Minimal cognitive impairment in UK HIV-positive men who have sex with men: Effect of case definitions and comparison with the general population and HIV-negative men

Jeffrey McDonnell, Lewis Haddow, Marina Daskalopoulou, Fiona Lampe, Andrew Speakman, Richard Gilson, Andrew Phillips, Lorraine Sherr, Sonali Wayal, John Harrison, Andrea Antinori, Paul Maruff, Adrian Schembri, Margaret Johnson, Simon Collins, Alison Rodger

Research output: Contribution to journalArticle

Abstract

Background: To determine the prevalence of neurocognitive impairment (NCI) in UK HIV-positive and HIV-negative men who have sex with men (MSM).

Methods: HIV-positive and HIV-negative participants were recruited to a cross-sectional study from 2 London clinics and completed computerassisted neuropsychological tests and questionnaires of depression, anxiety, and activities of daily living. Published definitions of HIVassociated neurocognitive disorders (HAND) and global deficit scores were used. Age- and education-adjusted neuropsychological test scores were directly compared with reference population data.

Results: A total of 248 HIV-positive and 45 HIV-negative MSM participated. In the HIV-positive group, median time since diagnosis was 9.4 years, median CD4+ count was 550 cells per cubic millimeter, and 88% were on antiretroviral therapy. Prevalence of HAND was 21.0% in HIV-positive MSM (13.7% asymptomatic neurocognitive impairment, 6.5% mild neurocognitive disorder, and 0.8% HIVassociated dementia). Using a global deficit score threshold of 0.5, the prevalence of NCI was 31.5% (when averaged over 5 neuropsychological domains) and 40.3% (over 10 neuropsychological test scores). These results were not significantly different from the HIV-negative study sample. No consistent pattern of impairment was seen in HIVpositive patients relative to general male population data (n = 380).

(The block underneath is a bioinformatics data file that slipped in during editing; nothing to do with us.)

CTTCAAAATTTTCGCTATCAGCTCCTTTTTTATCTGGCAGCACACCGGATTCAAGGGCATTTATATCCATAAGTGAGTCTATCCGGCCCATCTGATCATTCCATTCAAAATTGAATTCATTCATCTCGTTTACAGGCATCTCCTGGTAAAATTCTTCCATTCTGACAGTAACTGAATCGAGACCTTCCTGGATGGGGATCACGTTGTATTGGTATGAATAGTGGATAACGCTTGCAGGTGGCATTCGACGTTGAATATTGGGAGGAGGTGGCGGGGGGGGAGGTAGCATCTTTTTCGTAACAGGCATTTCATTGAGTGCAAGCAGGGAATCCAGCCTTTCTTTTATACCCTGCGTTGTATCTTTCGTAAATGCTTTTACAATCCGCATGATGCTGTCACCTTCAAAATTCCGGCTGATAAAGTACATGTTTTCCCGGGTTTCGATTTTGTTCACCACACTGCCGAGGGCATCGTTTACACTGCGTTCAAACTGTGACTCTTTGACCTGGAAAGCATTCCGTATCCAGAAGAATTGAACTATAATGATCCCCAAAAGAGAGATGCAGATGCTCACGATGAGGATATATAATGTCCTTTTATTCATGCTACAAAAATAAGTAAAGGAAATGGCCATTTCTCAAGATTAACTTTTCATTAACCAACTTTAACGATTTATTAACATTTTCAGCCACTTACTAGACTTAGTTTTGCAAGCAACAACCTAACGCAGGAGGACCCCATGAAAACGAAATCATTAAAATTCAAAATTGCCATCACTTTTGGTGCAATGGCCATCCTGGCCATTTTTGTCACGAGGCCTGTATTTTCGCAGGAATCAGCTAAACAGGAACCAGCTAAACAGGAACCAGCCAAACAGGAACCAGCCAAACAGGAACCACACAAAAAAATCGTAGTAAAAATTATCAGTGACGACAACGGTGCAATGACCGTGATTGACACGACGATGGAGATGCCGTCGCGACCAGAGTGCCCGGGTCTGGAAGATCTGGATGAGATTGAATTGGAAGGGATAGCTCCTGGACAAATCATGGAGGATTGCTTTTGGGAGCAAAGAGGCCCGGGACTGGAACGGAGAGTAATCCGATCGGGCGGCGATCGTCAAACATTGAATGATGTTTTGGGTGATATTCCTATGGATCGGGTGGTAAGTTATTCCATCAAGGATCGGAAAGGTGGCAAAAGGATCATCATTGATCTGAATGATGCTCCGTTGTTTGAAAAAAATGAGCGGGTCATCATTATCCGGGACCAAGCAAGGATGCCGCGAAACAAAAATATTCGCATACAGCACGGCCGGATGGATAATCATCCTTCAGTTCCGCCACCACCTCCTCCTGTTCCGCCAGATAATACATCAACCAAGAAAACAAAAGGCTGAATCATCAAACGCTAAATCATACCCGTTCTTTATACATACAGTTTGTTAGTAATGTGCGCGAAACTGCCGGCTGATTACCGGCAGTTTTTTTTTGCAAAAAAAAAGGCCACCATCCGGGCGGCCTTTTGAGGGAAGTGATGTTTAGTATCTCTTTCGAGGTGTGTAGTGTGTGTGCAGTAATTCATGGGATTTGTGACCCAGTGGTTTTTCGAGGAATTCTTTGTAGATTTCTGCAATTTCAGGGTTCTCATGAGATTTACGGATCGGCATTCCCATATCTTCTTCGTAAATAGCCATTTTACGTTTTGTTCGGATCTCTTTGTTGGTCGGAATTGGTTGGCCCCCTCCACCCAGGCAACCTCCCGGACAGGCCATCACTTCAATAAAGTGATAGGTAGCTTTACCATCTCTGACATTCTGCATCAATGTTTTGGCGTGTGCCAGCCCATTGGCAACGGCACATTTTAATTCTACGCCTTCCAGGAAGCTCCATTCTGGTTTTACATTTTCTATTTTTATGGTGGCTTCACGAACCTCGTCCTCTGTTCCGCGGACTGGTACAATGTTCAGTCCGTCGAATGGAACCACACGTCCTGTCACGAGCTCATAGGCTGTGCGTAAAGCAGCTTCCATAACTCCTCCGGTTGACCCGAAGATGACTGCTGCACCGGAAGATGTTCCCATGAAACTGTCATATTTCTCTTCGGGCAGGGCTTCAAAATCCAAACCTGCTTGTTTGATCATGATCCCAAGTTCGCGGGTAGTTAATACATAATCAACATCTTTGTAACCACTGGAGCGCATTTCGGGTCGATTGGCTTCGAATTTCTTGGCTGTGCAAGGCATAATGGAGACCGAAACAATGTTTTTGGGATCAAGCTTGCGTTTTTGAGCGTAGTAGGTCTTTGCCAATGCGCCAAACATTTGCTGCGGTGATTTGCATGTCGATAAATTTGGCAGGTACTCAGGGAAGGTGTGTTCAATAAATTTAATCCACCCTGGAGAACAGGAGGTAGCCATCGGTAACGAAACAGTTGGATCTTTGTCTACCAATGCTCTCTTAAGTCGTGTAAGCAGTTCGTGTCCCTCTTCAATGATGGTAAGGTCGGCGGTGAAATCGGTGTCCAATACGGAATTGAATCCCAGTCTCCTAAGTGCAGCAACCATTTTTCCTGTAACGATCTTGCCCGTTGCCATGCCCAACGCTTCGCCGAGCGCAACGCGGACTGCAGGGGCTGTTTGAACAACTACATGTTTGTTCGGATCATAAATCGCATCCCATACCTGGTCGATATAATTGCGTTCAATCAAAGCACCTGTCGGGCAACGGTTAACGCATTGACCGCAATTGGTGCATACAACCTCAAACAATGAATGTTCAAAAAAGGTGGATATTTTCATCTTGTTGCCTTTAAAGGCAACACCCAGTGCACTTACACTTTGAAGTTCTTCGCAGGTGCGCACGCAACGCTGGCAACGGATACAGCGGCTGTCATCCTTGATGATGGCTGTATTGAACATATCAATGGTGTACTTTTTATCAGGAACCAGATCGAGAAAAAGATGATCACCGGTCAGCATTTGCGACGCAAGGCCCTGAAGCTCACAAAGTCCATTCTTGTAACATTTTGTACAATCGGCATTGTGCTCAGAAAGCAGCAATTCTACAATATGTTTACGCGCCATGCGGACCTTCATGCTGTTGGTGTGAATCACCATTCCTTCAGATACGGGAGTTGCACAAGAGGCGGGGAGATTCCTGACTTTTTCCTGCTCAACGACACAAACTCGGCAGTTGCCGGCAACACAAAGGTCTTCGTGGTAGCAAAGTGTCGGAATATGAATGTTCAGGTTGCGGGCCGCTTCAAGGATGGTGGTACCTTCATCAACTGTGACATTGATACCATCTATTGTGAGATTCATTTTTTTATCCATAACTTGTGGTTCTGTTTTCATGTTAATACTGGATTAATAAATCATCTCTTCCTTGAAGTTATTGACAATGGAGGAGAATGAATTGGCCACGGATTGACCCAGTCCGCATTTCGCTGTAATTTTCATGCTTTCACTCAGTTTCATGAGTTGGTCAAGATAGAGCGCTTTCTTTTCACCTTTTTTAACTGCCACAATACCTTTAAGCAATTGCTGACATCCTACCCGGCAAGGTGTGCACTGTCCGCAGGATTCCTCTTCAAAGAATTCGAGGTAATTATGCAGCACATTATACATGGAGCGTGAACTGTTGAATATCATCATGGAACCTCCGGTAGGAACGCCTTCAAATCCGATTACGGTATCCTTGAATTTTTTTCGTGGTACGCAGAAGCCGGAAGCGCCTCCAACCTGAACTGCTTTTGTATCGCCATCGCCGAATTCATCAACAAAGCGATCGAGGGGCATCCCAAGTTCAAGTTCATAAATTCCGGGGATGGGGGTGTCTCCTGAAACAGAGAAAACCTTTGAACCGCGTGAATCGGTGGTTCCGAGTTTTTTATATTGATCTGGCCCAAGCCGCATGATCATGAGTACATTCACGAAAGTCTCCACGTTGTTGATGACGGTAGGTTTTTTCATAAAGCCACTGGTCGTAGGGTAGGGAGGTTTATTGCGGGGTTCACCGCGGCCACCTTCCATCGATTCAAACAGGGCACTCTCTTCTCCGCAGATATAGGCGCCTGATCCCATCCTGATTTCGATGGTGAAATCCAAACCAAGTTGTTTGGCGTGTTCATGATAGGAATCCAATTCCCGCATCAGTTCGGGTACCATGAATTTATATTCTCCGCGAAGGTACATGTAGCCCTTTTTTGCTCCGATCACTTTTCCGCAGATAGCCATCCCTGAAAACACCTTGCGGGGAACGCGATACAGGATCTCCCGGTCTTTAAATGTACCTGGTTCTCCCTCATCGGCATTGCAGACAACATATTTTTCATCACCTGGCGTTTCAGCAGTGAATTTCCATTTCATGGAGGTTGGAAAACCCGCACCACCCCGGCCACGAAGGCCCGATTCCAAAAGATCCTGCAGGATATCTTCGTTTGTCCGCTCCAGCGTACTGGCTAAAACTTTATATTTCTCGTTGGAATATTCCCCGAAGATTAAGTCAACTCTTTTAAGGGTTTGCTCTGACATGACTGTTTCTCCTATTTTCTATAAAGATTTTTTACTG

Conclusions: We found a prevalence of HAND and degree of impairment on neuropsychological testing of HIV-positive MSM that could represent a normal population distribution. These findings suggest that NCI may be overestimated in HIV-positive MSM, and that the attribution of NCI to HIV infection implied by the term HAND requires revision.

Original languageEnglish
Pages (from-to)120-127
Number of pages8
JournalJournal of Acquired Immune Deficiency Syndromes
Volume67
Issue number2
Publication statusPublished - 2014

Keywords

  • Cognition disorders
  • Cross-sectional studies
  • HIV infections
  • Men who have sex with men
  • Neuropsychological tests

ASJC Scopus subject areas

  • Infectious Diseases
  • Pharmacology (medical)

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    McDonnell, J., Haddow, L., Daskalopoulou, M., Lampe, F., Speakman, A., Gilson, R., Phillips, A., Sherr, L., Wayal, S., Harrison, J., Antinori, A., Maruff, P., Schembri, A., Johnson, M., Collins, S., & Rodger, A. (2014). Minimal cognitive impairment in UK HIV-positive men who have sex with men: Effect of case definitions and comparison with the general population and HIV-negative men. Journal of Acquired Immune Deficiency Syndromes, 67(2), 120-127.